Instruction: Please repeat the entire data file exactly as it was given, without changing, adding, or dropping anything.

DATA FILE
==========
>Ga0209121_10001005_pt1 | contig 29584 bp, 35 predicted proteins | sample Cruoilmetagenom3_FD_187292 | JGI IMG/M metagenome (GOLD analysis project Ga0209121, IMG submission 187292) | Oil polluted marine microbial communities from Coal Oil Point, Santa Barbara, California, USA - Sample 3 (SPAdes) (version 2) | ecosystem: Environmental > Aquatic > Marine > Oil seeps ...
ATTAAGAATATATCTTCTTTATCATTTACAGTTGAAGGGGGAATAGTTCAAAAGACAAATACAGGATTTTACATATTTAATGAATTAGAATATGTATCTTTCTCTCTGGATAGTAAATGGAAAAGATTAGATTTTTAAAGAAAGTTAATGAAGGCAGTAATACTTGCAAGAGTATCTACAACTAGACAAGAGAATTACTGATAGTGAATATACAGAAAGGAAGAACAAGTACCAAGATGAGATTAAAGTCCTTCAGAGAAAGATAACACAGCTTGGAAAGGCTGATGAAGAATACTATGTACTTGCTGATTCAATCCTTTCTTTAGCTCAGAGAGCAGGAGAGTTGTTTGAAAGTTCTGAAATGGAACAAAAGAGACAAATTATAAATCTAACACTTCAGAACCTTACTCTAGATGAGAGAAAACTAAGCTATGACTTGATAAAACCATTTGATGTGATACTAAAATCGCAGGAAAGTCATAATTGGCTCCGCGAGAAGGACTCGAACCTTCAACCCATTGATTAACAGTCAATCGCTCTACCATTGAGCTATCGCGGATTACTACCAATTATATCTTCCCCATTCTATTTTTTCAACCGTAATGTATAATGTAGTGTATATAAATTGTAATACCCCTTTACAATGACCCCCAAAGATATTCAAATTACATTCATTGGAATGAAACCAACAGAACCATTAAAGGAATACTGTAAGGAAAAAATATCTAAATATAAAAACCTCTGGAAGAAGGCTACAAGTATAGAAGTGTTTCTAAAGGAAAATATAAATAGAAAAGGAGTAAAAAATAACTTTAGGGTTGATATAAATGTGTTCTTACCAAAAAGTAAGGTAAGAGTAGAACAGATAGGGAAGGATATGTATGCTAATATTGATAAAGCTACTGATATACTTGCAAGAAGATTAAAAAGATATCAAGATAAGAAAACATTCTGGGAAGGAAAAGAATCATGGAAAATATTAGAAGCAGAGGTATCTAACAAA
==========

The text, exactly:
>Ga0209121_10001005_pt1 | contig 29584 bp, 35 predicted proteins | sample Cruoilmetagenom3_FD_187292 | JGI IMG/M metagenome (GOLD analysis project Ga0209121, IMG submission 187292) | Oil polluted marine microbial communities from Coal Oil Point, Santa Barbara, California, USA - Sample 3 (SPAdes) (version 2) | ecosystem: Environmental > Aquatic > Marine > Oil seeps ...
ATTAAGAATATATCTTCTTTATCATTTACAGTTGAAGGGGGAATAGTTCAAAAGACAAATACAGGATTTTACATATTTAATGAATTAGAATATGTATCTTTCTCTCTGGATAGTAAATGGAAAAGATTAGATTTTTAAAGAAAGTTAATGAAGGCAGTAATACTTGCAAGAGTATCTACAACTAGACAAGAGAATTACTGATAGTGAATATACAGAAAGGAAGAACAAGTACCAAGATGAGATTAAAGTCCTTCAGAGAAAGATAACACAGCTTGGAAAGGCTGATGAAGAATACTATGTACTTGCTGATTCAATCCTTTCTTTAGCTCAGAGAGCAGGAGAGTTGTTTGAAAGTTCTGAAATGGAACAAAAGAGACAAATTATAAATCTAACACTTCAGAACCTTACTCTAGATGAGAGAAAACTAAGCTATGACTTGATAAAACCATTTGATGTGATACTAAAATCGCAGGAAAGTCATAATTGGCTCCGCGAGAAGGACTCGAACCTTCAACCCATTGATTAACAGTCAATCGCTCTACCATTGAGCTATCGCGGATTACTACCAATTATATCTTCCCCATTCTATTTTTTCAACCGTAATGTATAATGTAGTGTATATAAATTGTAATACCCCTTTACAATGACCCCCAAAGATATTCAAATTACATTCATTGGAATGAAACCAACAGAACCATTAAAGGAATACTGTAAGGAAAAAATATCTAAATATAAAAACCTCTGGAAGAAGGCTACAAGTATAGAAGTGTTTCTAAAGGAAAATATAAATAGAAAAGGAGTAAAAAATAACTTTAGGGTTGATATAAATGTGTTCTTACCAAAAAGTAAGGTAAGAGTAGAACAGATAGGGAAGGATATGTATGCTAATATTGATAAAGCTACTGATATACTTGCAAGAAGATTAAAAAGATATCAAGATAAGAAAACATTCTGGGAAGGAAAAGAATCATGGAAAATATTAGAAGCAGAGGTATCTAACAAA